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Tour of Utah, already ‘America’s toughest stage race,’ opens Tuesday with its best field yet

  • By Jared Eborn
  • Published Aug. 9, 2011
  • Updated Aug. 12, 2011 at 10:21 AM EST

The 2009 Tour of Utah peloton passes by Utah Lake. Photo: Casey B. Gibson | www.cbgphoto.com

SALT LAKE CITY (VN) — Over the years the Larry H. Miller Tour of Utah has developed a well-earned reputation for difficulty and even proclaims itself “America’s Toughest Stage Race.”

Well, after a rapid rise on the domestic scene and a quick leap to UCI status, the 6-day, 409-mile journey with more than 30,000 vertical feet up the Wasatch Mountains, the 2011 Tour of Utah is even tougher.

“This makes it that much more difficult,” defending champ Levi Leipheimer said Monday at the Tour of Utah’s pre-race press conference. “It was already a hard race, but now, with ProTour teams, this is going to be intense.”

Stage maps (.pdf files)

Leipheimer, who graduated from high school just a few blocks away from the race headquarters and still frequents the state for altitude training, won the 2010 version of the race without the benefit of racing with a team. Wearing the Mellow Johnny’s kit and racing solo, the RadioShack rider had little trouble dominating what was then considered the best field the race had ever seen. Now, even with a slew of RadioShack riders to help him on many of the same roads, Leipheimer knows he’s lining up for a much different race.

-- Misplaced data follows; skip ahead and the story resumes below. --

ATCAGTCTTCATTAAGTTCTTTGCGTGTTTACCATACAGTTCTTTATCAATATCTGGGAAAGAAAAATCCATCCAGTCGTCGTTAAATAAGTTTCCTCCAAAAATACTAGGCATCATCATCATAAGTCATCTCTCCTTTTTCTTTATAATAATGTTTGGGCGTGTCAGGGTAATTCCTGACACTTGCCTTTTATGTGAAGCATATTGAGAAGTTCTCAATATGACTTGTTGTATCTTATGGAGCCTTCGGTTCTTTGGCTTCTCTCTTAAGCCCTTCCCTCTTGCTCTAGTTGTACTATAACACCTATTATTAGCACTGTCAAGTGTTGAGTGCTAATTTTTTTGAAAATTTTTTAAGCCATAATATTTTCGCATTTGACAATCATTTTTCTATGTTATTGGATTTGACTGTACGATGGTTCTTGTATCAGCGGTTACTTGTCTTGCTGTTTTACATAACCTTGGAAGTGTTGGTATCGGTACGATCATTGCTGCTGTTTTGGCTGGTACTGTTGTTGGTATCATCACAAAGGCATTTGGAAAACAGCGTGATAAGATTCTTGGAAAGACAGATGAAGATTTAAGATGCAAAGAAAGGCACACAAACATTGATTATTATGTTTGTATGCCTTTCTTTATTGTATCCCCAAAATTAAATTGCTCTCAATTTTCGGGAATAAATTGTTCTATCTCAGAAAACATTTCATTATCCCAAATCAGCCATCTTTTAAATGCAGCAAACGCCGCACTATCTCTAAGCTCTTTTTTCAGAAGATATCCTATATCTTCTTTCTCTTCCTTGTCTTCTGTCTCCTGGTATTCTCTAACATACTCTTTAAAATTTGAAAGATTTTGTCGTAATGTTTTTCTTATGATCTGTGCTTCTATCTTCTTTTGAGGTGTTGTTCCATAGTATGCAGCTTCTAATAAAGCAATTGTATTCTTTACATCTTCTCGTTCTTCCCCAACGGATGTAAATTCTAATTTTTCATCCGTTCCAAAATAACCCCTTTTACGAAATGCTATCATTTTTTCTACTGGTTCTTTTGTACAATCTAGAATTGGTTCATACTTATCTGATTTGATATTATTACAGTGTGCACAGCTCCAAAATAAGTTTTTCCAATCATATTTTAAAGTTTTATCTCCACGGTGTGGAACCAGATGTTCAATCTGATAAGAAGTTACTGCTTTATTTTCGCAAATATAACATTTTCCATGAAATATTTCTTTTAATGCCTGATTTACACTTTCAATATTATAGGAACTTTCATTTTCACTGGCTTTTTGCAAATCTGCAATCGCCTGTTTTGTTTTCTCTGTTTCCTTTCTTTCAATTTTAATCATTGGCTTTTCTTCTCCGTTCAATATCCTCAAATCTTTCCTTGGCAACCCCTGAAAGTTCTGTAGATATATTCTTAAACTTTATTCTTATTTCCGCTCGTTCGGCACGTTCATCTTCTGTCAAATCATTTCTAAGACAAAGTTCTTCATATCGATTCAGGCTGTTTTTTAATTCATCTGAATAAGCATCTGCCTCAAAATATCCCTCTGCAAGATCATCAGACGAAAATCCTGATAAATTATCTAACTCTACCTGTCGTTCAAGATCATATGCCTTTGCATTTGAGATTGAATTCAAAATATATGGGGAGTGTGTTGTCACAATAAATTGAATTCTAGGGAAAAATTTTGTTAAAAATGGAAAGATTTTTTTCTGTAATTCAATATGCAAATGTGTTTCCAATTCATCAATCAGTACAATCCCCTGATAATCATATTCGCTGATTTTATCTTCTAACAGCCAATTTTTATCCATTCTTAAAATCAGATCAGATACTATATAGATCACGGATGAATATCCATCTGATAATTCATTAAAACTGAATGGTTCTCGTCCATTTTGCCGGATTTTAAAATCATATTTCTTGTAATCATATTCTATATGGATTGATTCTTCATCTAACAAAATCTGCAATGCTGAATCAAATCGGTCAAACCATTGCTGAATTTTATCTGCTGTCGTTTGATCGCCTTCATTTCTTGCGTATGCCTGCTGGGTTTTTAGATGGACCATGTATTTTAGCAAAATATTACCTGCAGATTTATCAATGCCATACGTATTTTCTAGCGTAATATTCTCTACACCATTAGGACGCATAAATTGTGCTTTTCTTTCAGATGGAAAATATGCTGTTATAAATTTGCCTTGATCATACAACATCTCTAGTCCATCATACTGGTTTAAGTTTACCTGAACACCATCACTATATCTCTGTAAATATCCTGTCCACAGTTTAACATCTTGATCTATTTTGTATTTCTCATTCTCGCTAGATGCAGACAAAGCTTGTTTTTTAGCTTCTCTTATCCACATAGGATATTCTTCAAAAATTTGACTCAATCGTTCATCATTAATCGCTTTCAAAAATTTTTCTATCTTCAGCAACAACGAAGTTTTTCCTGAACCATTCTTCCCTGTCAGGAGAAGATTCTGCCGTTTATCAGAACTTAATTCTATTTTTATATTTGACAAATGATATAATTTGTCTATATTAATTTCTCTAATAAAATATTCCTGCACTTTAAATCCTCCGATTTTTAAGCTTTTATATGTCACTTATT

“It’s apples and oranges,” he said. “Last year, my strategy was simple. I just wanted to follow the main guys and everybody knew that. This year, it’s a totally different race. There will be a lot of teams that want to win it and it’s going to be on.”

Leipheimer is certainly not the only contender for the Tour of Utah title. Former GC winners Jeff Louder (BMC) and Francisco Mancebo (RealCyclist.com) have each set theirs eyes on returning to the top step of the podium.

Jeff Louder won stage 4 last year. Photo: Casey B. Gibson | www.cbgphoto.com

“This is my Tour de France,” Louder, a Salt Lake City native and resident, said. “For me, this is something I’ve been thinking about since the (last) stage ended last year.”